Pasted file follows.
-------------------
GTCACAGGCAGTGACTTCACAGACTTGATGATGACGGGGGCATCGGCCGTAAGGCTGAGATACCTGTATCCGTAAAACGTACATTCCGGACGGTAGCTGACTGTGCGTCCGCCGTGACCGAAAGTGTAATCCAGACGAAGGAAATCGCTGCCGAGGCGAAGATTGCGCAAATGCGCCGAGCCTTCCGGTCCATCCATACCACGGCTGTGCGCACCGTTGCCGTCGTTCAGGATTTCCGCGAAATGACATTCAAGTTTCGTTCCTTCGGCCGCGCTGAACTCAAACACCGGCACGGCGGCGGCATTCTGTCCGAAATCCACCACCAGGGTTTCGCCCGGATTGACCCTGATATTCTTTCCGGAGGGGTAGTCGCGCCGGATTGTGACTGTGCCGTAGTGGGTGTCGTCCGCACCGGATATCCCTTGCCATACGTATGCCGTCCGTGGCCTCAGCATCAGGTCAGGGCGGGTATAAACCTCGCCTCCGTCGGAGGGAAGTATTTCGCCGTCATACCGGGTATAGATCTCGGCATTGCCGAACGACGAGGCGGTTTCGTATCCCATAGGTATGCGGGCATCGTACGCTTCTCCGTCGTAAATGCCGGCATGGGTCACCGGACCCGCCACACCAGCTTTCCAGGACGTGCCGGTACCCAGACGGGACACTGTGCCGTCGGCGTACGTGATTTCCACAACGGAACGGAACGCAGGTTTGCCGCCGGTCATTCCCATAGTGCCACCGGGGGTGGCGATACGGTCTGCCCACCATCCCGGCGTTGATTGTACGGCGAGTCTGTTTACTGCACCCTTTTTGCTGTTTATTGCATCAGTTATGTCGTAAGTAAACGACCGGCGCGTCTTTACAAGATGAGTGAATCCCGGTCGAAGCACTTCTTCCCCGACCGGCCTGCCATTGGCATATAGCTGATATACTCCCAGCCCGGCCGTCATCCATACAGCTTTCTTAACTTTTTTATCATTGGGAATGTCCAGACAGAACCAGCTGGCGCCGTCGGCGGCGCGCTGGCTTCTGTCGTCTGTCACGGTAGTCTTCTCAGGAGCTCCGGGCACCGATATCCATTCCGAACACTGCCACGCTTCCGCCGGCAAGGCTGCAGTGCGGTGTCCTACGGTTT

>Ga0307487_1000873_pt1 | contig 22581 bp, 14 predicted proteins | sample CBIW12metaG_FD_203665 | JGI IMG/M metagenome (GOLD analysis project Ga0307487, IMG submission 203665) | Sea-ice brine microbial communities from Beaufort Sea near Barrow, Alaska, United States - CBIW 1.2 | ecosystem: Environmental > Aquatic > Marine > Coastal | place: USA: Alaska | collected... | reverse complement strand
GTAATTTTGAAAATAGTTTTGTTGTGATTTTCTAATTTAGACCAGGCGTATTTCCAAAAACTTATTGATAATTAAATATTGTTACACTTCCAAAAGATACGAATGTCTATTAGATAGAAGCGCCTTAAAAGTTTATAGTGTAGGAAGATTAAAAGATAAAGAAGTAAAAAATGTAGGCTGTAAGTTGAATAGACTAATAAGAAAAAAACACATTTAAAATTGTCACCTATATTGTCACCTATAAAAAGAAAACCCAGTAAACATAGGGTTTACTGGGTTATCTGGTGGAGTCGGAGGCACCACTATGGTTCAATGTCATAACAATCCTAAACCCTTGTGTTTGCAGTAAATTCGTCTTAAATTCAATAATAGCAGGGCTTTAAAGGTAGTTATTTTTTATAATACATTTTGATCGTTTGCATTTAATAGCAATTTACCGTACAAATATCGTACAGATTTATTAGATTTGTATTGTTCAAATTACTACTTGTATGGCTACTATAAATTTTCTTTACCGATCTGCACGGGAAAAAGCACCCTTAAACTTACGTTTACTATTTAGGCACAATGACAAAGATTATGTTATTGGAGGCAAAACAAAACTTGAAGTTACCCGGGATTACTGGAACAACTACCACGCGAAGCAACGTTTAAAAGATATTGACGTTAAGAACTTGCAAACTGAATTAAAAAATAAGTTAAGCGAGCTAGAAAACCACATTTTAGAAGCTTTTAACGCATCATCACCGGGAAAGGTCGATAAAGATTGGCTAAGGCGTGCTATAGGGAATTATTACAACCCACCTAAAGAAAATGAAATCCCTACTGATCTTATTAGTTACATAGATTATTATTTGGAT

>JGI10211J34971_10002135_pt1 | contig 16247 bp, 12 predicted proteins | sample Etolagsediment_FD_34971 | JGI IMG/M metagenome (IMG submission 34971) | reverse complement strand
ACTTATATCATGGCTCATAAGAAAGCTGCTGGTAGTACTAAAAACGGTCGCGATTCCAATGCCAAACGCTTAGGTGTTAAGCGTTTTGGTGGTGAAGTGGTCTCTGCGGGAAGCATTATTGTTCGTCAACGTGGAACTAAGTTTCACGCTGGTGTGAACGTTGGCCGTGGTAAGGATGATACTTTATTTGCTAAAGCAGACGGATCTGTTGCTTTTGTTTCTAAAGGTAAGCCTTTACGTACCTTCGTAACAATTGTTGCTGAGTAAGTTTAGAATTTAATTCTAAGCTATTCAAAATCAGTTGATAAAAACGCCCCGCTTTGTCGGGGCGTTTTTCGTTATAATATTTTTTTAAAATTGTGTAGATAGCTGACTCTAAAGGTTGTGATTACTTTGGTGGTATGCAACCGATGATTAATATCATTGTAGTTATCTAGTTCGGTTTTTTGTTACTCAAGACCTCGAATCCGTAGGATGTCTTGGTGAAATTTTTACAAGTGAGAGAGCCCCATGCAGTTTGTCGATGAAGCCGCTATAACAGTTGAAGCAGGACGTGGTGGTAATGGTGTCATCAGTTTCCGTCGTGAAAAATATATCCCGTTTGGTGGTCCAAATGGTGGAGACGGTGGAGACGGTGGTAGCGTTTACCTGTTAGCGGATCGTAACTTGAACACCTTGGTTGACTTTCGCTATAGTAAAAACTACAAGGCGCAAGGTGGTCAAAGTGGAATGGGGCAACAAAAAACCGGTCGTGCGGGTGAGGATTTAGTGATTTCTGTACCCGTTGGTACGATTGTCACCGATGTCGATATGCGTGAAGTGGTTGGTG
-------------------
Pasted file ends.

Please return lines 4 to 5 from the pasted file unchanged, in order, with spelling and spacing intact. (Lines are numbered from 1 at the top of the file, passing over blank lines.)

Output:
>JGI10211J34971_10002135_pt1 | contig 16247 bp, 12 predicted proteins | sample Etolagsediment_FD_34971 | JGI IMG/M metagenome (IMG submission 34971) | reverse complement strand
ACTTATATCATGGCTCATAAGAAAGCTGCTGGTAGTACTAAAAACGGTCGCGATTCCAATGCCAAACGCTTAGGTGTTAAGCGTTTTGGTGGTGAAGTGGTCTCTGCGGGAAGCATTATTGTTCGTCAACGTGGAACTAAGTTTCACGCTGGTGTGAACGTTGGCCGTGGTAAGGATGATACTTTATTTGCTAAAGCAGACGGATCTGTTGCTTTTGTTTCTAAAGGTAAGCCTTTACGTACCTTCGTAACAATTGTTGCTGAGTAAGTTTAGAATTTAATTCTAAGCTATTCAAAATCAGTTGATAAAAACGCCCCGCTTTGTCGGGGCGTTTTTCGTTATAATATTTTTTTAAAATTGTGTAGATAGCTGACTCTAAAGGTTGTGATTACTTTGGTGGTATGCAACCGATGATTAATATCATTGTAGTTATCTAGTTCGGTTTTTTGTTACTCAAGACCTCGAATCCGTAGGATGTCTTGGTGAAATTTTTACAAGTGAGAGAGCCCCATGCAGTTTGTCGATGAAGCCGCTATAACAGTTGAAGCAGGACGTGGTGGTAATGGTGTCATCAGTTTCCGTCGTGAAAAATATATCCCGTTTGGTGGTCCAAATGGTGGAGACGGTGGAGACGGTGGTAGCGTTTACCTGTTAGCGGATCGTAACTTGAACACCTTGGTTGACTTTCGCTATAGTAAAAACTACAAGGCGCAAGGTGGTCAAAGTGGAATGGGGCAACAAAAAACCGGTCGTGCGGGTGAGGATTTAGTGATTTCTGTACCCGTTGGTACGATTGTCACCGATGTCGATATGCGTGAAGTGGTTGGTG